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Casement Park: Ulster GAA reacts to Arc21 incinerator ruling

How The Irish News last week reported on the Arc21 incinerator ruling
Brendan Hughes

ULSTER GAA has said it will "continue to review the wider political and statutory environment" for its Casement Park plans after a major court ruling dealt a further blow to the stadium project.

Last week the High Court found a senior civil servant did not have legal power to approve a new £240 million waste incinerator in the absence of a minister.

The ruling has cast doubt on other major decisions taken by civil servants since the Stormont executive's collapse early last year – as well as projects still in the pipeline.

The Department for Infrastructure (DfI) is to appeal the ruling, but said it will not make any further decisions on major planning applications while the appeal process is under way.

It said officials will "carefully consider the full implications of the judgment on other planning cases".

Among the most high-profile planning applications affected is the redevelopment of Casement Park GAA stadium in west Belfast, which has already faced years of delays.

In 2014 planning approval was quashed for an original 38,000-capacity design following objections from some residents.

A revised application was submitted in February last year and civil servants were due to make a decision in the absence of a minister.

The latest setback comes as it emerges the cost of the stalled stadium project has reached more than £9.6 million before construction work has even begun.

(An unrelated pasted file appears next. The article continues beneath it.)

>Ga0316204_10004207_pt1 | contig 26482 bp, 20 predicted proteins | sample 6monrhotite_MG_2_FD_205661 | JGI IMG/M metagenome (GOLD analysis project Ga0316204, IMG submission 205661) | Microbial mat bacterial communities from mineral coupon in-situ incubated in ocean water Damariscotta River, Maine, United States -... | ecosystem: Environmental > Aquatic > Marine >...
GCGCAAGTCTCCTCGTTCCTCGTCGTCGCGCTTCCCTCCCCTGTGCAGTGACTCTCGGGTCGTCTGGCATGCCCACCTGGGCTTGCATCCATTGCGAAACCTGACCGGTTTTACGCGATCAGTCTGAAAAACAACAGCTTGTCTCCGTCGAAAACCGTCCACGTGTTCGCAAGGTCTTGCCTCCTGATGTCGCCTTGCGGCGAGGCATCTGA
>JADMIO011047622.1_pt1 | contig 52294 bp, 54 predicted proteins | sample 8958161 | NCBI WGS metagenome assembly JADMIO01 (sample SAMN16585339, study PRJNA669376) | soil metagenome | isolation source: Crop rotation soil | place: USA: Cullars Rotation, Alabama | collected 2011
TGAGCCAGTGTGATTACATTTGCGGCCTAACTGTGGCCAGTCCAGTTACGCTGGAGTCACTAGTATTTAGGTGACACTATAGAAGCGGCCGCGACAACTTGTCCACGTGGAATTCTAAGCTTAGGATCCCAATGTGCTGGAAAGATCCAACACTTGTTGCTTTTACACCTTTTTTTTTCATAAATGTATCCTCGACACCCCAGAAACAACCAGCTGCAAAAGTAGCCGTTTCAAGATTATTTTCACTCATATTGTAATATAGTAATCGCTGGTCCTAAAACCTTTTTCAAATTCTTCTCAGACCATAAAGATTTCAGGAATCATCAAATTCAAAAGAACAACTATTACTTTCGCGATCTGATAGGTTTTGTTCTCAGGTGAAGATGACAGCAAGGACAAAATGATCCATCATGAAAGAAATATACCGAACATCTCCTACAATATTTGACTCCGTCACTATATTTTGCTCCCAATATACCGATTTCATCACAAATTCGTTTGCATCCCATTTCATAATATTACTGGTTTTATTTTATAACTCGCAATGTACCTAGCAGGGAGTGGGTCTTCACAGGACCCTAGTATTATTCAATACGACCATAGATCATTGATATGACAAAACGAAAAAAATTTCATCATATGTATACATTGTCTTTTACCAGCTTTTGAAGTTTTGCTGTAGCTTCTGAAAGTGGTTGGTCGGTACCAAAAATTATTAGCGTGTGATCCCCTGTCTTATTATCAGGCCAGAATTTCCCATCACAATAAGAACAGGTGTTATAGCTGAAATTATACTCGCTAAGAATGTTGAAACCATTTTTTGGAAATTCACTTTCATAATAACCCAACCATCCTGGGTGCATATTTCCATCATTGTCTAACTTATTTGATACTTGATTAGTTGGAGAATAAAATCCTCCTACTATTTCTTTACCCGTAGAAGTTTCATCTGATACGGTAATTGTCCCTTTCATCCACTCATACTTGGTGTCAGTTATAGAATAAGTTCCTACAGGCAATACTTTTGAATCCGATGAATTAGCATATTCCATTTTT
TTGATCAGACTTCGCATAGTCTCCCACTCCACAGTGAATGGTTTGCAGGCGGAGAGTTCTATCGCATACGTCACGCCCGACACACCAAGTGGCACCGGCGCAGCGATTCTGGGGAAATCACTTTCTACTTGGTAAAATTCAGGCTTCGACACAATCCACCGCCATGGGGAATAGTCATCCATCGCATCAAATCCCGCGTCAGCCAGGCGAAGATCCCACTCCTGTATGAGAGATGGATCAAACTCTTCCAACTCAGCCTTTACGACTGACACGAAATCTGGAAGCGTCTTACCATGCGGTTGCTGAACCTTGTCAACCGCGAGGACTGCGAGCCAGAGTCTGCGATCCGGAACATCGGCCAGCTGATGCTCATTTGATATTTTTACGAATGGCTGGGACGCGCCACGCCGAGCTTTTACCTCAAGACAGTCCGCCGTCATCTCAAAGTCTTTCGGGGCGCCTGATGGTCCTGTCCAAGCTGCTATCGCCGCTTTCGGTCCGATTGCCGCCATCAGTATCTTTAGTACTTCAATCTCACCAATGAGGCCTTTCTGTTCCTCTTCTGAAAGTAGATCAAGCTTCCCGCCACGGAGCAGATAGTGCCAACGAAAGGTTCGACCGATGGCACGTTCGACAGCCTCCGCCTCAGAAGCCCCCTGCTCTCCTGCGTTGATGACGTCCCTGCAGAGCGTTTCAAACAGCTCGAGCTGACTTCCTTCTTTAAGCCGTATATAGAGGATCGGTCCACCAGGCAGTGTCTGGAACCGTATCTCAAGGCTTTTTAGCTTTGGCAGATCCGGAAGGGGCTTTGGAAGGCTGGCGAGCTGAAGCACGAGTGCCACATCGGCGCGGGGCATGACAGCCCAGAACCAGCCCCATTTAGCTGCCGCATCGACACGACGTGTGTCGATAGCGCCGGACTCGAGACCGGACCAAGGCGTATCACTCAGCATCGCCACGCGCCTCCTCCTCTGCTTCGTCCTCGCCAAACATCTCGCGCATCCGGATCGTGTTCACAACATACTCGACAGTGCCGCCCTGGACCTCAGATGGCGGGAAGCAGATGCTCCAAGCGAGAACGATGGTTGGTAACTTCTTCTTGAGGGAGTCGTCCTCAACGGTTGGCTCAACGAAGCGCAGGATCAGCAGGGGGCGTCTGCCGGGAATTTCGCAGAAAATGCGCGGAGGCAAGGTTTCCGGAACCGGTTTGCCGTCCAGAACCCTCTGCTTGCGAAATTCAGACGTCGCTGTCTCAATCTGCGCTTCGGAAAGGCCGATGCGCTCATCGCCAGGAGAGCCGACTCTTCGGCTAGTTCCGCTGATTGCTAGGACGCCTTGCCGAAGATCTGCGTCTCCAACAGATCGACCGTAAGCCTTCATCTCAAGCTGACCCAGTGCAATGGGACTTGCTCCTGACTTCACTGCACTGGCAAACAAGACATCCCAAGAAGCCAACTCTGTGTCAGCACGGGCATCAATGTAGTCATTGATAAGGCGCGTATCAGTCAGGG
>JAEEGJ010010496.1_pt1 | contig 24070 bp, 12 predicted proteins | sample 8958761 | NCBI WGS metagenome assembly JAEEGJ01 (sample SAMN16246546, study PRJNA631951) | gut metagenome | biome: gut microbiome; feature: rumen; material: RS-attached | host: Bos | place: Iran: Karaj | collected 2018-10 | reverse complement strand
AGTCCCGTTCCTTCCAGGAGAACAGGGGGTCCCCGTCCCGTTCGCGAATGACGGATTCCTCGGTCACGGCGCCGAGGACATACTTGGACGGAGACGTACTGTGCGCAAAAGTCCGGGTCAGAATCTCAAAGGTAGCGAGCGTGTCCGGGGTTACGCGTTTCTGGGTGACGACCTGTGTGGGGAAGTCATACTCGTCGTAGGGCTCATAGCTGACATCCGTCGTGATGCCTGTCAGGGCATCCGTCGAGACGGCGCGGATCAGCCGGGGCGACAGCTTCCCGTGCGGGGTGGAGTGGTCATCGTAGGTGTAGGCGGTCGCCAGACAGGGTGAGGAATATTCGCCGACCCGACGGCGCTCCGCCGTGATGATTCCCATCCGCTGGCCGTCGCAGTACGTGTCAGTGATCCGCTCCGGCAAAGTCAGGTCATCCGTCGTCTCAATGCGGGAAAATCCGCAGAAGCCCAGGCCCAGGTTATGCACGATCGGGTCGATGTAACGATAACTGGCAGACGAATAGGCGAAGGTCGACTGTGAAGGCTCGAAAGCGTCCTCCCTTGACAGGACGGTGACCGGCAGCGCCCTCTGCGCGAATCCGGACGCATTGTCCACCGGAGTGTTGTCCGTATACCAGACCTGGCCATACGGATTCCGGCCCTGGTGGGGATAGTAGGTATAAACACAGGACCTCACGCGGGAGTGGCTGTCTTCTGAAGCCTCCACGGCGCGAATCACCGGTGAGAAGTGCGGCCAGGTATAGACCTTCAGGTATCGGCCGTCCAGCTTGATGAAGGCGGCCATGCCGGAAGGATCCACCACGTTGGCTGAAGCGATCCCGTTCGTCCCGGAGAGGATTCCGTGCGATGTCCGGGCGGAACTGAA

The figure includes almost £1.8 million on Ulster GAA salaries and more than £577,000 on legal fees, according to a Freedom of Information response.

A bid to increase public funding of £62m for the project is also expected to require a minister.

Ulster GAA said it was aware of DfI's statement on regionally significant planning applications following the High Court decision.

"We remain passionately committed to delivering our provincial stadium at Casement Park, which was an executive-approved programme for government commitment," a spokesman said in a statement.

"Our dedicated team will continue to work with our project partners via the live planning assessment process and we remain entirely focused on that important work at this time.

"Ulster GAA will continue to review the wider political and statutory environment."

Earlier this year, Ulster GAA secretary Brian McAvoy warned that it "remains a concern that there is currently no minister (local or direct rule) for the planners to make a recommendation to".

"The legal position regarding the ability of senior civil servants to take decisions on regionally significant planning applications is the matter of a judicial process on the Arc21 incinerator project," he said in his annual report.

"It will be interesting and potentially relevant for the outcome on the Casement Park application but it would be most unfortunate, and even ironic, that given all the delays that the project has endured that it could be delayed further by political inactivity when the project itself is politically driven under a PfG (programme for government) commitment."

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